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> (1) user can run a default install (share userland) on different
> machines/different kernels
> (2) third-party developer can release a binary which supports
> (popular/many/most) netbsd architectures
> (3) user can copy binary to another netbsd machine and "just work"
Does size matter? If we're not careful, and don't put limits on the
number of ISAs, we could quickly end up with an obese distro.
Well, there's always competing criteria. Size and speed are
subjective and difficult to define in absolute terms. But perhaps I
(4) to be done within "acceptable" size and speed expectations
But, for the sake of argument, I don't think size nor speed should be
an overwhelming constraint.
> For a bytecode project, NetBSD userland would need to be
compiled. ÂI don't
> believe that netbsd could be compiled to java bytecode. ÂI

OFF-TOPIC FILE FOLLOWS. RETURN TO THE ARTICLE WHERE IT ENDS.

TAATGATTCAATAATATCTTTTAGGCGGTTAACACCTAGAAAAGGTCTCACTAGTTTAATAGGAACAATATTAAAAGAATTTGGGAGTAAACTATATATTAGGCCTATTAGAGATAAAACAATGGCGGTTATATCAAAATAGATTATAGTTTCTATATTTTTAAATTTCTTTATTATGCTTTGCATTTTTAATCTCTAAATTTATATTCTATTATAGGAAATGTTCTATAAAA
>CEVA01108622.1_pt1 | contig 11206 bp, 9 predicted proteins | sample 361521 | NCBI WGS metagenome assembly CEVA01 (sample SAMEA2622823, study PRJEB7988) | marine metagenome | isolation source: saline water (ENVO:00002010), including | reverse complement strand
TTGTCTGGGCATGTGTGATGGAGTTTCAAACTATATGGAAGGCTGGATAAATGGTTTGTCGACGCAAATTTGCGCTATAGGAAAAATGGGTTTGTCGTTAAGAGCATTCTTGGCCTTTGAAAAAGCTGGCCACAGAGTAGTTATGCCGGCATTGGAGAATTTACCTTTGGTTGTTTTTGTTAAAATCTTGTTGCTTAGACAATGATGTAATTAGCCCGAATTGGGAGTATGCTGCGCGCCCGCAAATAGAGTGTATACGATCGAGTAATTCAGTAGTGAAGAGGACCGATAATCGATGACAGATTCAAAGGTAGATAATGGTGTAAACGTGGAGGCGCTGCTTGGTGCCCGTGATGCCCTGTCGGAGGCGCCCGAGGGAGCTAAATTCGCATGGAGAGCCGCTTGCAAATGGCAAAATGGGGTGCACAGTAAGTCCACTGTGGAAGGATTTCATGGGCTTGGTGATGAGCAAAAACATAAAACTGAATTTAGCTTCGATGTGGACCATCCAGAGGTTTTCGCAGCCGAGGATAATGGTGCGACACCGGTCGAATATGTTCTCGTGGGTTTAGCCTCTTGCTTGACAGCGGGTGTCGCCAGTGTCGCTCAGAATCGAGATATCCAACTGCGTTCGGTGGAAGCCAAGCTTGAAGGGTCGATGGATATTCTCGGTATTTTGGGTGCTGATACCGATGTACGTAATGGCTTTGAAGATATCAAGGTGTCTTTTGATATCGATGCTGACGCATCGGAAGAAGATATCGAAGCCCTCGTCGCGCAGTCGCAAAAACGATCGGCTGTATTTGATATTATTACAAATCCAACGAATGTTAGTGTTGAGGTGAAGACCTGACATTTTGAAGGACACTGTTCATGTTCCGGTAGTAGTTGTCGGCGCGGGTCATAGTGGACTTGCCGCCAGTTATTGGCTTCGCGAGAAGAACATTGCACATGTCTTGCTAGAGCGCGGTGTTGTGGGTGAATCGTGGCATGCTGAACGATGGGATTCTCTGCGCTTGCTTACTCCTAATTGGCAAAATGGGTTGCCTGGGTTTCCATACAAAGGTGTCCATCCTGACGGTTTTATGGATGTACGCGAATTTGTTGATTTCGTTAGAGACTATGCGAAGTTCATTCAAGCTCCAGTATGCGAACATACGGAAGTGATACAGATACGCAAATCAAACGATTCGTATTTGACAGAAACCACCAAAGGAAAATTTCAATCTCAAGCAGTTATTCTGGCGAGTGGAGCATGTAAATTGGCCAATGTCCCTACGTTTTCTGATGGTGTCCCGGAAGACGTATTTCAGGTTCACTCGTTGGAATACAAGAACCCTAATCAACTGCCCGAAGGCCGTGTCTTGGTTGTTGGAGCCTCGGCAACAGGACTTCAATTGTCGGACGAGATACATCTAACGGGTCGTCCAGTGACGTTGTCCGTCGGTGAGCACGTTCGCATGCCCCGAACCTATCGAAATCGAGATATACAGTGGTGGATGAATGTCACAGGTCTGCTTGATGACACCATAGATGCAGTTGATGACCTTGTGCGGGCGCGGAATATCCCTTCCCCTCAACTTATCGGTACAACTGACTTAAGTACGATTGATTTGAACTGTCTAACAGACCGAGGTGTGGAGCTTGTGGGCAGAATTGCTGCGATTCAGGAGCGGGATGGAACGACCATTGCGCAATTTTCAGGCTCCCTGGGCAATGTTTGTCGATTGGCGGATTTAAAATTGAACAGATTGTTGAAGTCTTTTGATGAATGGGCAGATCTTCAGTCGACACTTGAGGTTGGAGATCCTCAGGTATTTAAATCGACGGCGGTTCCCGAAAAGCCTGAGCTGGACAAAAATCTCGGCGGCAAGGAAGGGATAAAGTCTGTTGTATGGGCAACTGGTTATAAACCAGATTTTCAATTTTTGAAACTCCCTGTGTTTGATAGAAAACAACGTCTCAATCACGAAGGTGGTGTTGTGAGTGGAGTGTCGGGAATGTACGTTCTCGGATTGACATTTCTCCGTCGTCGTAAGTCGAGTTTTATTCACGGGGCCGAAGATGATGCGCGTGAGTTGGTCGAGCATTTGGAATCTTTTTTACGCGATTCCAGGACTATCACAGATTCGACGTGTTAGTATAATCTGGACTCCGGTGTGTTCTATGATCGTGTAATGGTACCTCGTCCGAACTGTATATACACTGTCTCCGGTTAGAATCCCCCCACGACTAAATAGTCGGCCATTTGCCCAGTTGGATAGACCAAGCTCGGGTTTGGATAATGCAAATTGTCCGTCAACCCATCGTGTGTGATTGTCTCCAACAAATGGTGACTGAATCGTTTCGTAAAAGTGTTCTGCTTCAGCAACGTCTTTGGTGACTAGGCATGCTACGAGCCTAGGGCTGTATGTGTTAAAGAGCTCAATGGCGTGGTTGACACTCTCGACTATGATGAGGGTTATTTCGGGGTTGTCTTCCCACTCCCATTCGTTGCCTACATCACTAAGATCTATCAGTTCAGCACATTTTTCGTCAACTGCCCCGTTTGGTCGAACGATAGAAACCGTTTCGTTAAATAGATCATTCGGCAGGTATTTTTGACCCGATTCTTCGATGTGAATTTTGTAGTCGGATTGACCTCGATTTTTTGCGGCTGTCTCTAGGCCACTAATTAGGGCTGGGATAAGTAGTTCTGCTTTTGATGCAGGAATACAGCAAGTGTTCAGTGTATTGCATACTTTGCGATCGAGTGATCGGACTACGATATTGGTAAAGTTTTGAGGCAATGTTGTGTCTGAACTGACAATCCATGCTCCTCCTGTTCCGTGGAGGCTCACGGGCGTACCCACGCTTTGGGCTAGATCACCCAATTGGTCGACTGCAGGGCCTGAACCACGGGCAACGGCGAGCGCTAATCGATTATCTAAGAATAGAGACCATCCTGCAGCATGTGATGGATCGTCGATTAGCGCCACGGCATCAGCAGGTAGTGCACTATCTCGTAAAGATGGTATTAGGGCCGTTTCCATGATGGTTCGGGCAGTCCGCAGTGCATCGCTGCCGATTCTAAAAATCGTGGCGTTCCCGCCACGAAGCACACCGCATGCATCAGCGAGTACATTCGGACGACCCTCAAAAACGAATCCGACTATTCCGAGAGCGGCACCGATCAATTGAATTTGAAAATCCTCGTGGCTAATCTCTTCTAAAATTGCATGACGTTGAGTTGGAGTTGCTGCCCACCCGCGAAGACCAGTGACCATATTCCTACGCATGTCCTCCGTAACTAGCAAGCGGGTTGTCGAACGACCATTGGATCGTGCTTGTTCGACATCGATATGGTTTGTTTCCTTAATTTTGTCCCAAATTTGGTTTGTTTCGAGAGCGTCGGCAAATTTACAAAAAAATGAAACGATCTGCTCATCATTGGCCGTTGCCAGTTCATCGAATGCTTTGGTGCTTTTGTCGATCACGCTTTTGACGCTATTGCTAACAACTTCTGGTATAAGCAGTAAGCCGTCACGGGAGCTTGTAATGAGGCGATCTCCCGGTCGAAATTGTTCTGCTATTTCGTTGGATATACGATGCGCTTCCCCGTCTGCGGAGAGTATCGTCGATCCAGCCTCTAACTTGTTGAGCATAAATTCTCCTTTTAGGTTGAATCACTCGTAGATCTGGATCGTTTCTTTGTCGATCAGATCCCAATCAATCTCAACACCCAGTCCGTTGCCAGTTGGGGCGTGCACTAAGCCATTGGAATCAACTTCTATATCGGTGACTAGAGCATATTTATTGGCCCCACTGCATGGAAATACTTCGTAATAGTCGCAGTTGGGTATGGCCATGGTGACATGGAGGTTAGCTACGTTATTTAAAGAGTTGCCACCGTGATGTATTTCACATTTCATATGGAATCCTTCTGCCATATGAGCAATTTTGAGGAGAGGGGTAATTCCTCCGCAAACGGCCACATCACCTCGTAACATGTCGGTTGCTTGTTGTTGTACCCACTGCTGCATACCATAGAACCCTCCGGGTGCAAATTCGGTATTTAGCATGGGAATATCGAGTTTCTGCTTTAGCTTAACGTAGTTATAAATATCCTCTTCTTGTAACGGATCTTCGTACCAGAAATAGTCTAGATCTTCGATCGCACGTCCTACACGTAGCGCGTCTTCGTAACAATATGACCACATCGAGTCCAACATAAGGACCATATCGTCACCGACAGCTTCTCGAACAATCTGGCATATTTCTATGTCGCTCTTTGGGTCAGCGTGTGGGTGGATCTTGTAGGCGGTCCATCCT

> into LLVM, TenDRA, inferno, etc to see if the rhetoric is true.
Of course here we're not talking about Java bytecodes. Rather more
compiler directed intermediate forms. The rhetoric is true as far as
it can go; for instance C code containing #ifdef ISA or GCC asm
directives won't - the code needs to be portable.
I'd be much happier to separate the concept of "bytecode" (whether an
intermediate form or otherwise) from the compiler suite. NetBSD has
a long record of compatibility and stability of its binaries -
something that shouldn't be handed over to a compiler suite. It
would be great to see a "netbsd bytecode" defined. But maybe it's
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